Governance of England
There has not been a government of England since 1707 when the Kingdom of England ceased to exist as a sovereign state, as it merged with the Kingdom of Scotland to form the Kingdom of Great Britain. The Kingdom of Great Britain continued from 1707 until 1801 when it merged with the Kingdom of Ireland to form the United Kingdom of Great Britain and Ireland, which itself became the United Kingdom of Great Britain and Northern Ireland (UK) in 1922 (in reality; in name in 1927) upon independence for most of the island of Ireland. The UK since then has gone through significant change to its system of government, with devolved parliaments, assemblies and governments in Scotland, Wales and Northern Ireland. England, however, remains under the full jurisdiction, on all matters, of the Parliament of the United Kingdom of Great Britain and Northern Ireland and the UK government as no devolved administration has been created for England within the new structure. This situation led to the anomaly, known as the West Lothian question, which is that Scottish Members of Parliament (MPs) have been able to vote on legislation that affects only England whereas English MPs have been unable to vote on certain Scottish matters due to devolution. In some cases, such as top-up university tuition fees and foundation hospitals, the votes of Scottish MPs have been crucial in helping pass legislation for England that the majority of English MPs have opposed. An attempt was made to address this anomaly in 2015 through the use of an English votes for English laws procedure which aims to ensure that legislation affecting only England requires a majority vote of MPs representing English constituencies.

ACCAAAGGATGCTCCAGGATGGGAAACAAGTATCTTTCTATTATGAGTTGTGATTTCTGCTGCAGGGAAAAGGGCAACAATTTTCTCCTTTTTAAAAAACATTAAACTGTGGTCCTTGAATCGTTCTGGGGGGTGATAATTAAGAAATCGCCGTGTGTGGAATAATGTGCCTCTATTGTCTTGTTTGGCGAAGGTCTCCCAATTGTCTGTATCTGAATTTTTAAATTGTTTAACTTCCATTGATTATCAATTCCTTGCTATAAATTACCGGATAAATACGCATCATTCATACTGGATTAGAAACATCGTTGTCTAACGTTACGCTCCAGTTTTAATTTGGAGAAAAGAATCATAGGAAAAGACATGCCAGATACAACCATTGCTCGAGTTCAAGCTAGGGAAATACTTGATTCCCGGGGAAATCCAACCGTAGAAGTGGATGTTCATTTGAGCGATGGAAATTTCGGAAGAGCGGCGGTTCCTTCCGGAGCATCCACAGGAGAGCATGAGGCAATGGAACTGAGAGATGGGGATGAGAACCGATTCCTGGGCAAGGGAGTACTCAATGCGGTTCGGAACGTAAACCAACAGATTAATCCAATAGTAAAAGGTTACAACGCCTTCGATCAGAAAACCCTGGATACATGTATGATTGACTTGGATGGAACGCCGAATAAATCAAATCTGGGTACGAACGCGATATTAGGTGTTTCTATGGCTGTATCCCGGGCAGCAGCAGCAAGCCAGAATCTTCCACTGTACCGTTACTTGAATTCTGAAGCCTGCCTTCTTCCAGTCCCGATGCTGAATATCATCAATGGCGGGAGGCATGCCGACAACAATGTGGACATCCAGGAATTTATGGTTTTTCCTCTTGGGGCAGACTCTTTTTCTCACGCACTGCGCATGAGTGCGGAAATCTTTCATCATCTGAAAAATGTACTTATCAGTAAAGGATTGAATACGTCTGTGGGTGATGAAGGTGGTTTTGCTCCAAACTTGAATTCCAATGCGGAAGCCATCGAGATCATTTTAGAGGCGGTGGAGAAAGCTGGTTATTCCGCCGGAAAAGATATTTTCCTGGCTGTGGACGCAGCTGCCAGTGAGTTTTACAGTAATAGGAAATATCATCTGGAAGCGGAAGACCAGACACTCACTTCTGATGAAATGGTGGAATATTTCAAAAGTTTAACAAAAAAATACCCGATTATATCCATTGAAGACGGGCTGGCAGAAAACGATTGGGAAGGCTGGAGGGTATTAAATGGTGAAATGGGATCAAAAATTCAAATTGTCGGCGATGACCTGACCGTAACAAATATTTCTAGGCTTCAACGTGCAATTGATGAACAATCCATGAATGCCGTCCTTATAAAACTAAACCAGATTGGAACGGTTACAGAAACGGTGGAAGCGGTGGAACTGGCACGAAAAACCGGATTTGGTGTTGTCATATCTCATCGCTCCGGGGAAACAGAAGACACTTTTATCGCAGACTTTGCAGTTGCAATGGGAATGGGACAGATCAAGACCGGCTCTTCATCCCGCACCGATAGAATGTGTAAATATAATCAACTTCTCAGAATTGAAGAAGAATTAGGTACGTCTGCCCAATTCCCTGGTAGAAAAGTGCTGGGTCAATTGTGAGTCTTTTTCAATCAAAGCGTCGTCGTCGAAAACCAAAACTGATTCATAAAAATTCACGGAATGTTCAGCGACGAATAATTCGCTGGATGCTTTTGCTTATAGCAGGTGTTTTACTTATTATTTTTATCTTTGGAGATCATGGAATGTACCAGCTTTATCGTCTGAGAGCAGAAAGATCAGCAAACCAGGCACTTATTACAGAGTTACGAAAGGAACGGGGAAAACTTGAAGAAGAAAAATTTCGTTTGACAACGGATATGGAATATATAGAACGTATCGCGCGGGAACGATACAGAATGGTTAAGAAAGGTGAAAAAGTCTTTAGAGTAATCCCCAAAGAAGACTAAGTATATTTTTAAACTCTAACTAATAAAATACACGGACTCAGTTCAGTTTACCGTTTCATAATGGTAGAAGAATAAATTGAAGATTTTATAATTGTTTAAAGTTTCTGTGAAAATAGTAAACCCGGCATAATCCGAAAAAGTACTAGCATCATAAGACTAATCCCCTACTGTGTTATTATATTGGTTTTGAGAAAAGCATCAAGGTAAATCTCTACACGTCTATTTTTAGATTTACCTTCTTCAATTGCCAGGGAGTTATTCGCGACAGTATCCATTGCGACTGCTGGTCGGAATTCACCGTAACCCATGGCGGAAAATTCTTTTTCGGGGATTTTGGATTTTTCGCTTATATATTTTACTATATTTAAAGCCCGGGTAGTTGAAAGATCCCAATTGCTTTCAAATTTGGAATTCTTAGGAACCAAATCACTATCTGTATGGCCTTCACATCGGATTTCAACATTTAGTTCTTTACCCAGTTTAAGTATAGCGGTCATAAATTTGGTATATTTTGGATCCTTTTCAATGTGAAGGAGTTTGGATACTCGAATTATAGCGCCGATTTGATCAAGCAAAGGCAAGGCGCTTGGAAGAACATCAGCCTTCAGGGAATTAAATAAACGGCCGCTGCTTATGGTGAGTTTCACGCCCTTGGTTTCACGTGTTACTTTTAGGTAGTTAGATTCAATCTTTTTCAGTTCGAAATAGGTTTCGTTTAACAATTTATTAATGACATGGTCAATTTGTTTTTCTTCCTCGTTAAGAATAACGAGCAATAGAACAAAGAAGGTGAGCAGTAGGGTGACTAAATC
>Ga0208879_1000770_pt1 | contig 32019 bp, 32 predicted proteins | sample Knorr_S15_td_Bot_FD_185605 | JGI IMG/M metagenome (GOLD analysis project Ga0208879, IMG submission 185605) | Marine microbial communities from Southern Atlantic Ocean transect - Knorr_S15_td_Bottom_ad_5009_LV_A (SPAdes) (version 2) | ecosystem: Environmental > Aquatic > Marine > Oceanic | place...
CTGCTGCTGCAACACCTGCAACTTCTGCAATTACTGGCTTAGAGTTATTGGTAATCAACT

Another possible solution to the West Lothian question would have been devolution to the English regions but attempts have been unsuccessful so far. Amongst the parts of England, Greater London has a degree of devolved power (although weaker than that of Scotland, Wales and Northern Ireland) with power vested in an elected Mayor of London, currently Sadiq Khan and the London Assembly.
The country is therefore officially divided into the following in terms of governance:
- The nine English regions,
- The modern day local authority areas,
- The geographical/ceremonial counties of England.
The incumbent government has no plans to create a devolved English parliament.
'England only' government departments of the UK government
- The Department for Communities and Local Government.
- The Department for Education is responsible for issues affecting people in England up to the age of 19.
- The Department for Environment, Food and Rural Affairs (Defra) is responsible for environmental protection, food production and standards, agriculture, fisheries and rural communities in England.
- The Department of Health and Social Care, (DHSC) has responsibility for government policy on health, social care and the English National Health Service (NHS).
- The Office for Standards in Education, Children's Services and Skills (Ofsted) which is a non-ministerial department headed by Her Majesty's Chief Inspector of Schools in England.
Other departments deal mainly with matters affecting England though they also have some UK wide responsibilities in certain areas;
- The Department for Transport
- The Department for Culture, Media and Sport
- The Charity Commission for England and Wales, which is a non-ministerial department
- Welcome parliament.uk, accessed 5 March
- Report on devolution and the governance of England, House of Commons Justice Committee, 24 May 2009